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2019 NHCA Annual Conference has ended
Friday, February 8 • 4:00pm - 4:20pm
Sometimes 85 Is Just A Number, But Sometimes It's More. And, Sometimes It's Less.

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The 1994 NIOSH publication Preventing Hearing Loss: A Practical Guide suggested that the maximum noise-exposure level should be 85 dBA Leq,8. Occupational Noise Exposure, Revised Criteria 1998, made that suggestion a formal NIOSH Recommended Exposure Limit. Since then, many other countries, most recently Canada, have adopted the NIOSH REL as a Permissible Exposure Limit.   There are two common confusing misuses of the value of 85 dBA. The first is labeling it as safe. At a working-life exposure level of 85 dBA Leq,8 between 8 and 12 percent will develop material hearing impairment. A safe noise-exposure level with 0 percent developing material work-related noise-induced hearing loss, it would have been 75 dBA Leq,8.  The second misuse is confusing an exposure level for a noise level. An exposure level is determined by averaging noise levels over a specified time, hence the  equivalent level for 8 hours. A noise level is of little value since the time of exposure is not specified. This type of misuse is often found in the safety portion of earphones along with what would be fairly entertaining descriptions of how to determine the output level if the hearing of the consumer weren't at risk.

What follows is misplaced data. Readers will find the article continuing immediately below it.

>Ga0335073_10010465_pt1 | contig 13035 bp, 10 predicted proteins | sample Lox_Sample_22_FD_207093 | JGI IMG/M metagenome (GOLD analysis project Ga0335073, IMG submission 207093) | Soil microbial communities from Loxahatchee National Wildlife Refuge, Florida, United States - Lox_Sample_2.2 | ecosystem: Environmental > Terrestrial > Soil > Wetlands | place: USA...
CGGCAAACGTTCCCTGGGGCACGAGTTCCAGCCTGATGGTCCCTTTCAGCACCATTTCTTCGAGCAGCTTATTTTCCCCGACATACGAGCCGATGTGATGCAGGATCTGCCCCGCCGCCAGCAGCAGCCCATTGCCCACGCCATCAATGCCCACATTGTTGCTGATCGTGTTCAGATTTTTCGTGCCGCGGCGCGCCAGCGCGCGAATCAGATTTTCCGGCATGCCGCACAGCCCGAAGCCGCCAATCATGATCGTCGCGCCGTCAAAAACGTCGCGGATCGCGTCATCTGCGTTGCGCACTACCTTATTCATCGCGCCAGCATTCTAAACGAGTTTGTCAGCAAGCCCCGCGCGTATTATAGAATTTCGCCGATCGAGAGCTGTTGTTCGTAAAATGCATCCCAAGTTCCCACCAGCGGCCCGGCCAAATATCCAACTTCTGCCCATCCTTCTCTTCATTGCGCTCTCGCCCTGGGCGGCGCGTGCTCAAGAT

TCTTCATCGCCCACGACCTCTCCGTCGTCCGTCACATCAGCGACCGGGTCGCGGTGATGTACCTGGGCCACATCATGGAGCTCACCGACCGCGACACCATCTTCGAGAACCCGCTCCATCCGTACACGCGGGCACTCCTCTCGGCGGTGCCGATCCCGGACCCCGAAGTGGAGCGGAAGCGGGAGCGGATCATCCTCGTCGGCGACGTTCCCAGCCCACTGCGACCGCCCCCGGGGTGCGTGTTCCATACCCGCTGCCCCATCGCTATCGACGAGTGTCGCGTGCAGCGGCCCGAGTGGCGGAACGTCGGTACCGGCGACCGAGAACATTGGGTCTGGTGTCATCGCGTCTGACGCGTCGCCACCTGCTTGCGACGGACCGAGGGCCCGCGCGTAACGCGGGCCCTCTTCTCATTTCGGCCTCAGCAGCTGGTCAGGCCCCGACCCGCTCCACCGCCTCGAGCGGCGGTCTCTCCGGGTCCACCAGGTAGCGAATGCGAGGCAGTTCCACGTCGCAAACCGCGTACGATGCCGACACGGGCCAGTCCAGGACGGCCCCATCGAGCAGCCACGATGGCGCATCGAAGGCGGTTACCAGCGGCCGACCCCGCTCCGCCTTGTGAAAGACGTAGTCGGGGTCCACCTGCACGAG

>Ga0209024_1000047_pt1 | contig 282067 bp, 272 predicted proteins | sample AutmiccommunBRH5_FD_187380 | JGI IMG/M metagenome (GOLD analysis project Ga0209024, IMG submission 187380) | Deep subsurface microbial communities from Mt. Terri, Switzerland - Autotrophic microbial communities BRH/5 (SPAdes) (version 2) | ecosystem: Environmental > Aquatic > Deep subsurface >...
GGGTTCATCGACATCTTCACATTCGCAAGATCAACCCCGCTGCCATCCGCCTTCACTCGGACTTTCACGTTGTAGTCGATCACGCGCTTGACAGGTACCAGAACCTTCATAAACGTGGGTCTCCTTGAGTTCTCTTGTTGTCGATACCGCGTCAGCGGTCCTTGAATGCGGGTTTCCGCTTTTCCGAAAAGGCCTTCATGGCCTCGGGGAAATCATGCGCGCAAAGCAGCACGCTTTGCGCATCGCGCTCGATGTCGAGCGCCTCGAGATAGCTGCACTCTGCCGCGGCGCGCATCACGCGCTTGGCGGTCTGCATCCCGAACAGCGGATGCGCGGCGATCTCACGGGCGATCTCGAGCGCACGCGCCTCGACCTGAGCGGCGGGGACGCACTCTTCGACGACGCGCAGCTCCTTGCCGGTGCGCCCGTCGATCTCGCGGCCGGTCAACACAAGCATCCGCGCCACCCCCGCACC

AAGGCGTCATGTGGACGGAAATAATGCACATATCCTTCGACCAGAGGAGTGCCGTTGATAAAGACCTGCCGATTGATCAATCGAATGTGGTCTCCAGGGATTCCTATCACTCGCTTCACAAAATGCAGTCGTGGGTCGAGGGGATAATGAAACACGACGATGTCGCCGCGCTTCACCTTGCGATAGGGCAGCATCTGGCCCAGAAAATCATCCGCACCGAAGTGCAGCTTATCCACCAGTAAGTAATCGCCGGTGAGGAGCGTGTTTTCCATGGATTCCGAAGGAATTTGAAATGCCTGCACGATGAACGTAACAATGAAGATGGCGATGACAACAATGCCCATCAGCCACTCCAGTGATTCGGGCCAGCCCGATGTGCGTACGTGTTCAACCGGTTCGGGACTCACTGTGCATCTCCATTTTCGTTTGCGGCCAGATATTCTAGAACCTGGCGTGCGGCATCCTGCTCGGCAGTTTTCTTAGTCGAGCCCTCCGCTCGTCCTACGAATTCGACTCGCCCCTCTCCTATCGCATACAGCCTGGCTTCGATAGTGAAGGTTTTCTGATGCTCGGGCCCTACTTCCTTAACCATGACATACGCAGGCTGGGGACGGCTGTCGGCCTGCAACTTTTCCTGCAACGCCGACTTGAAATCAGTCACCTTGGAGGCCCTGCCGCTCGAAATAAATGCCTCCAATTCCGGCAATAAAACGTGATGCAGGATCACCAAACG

Speakers
JF

John Franks, Ph.D.

LytleSound
Dr. Franks is the former Chief of the Hearing Loss Prevention Section of the National Institute for Occupational Safety and Health (NIOSH). While at NIOSH he directed the nation‚Äôs research into the improvement of hearing protectors and testing methods, directed the national... Read More →


Friday February 8, 2019 4:00pm - 4:20pm
Grapevine A

Attendees (36)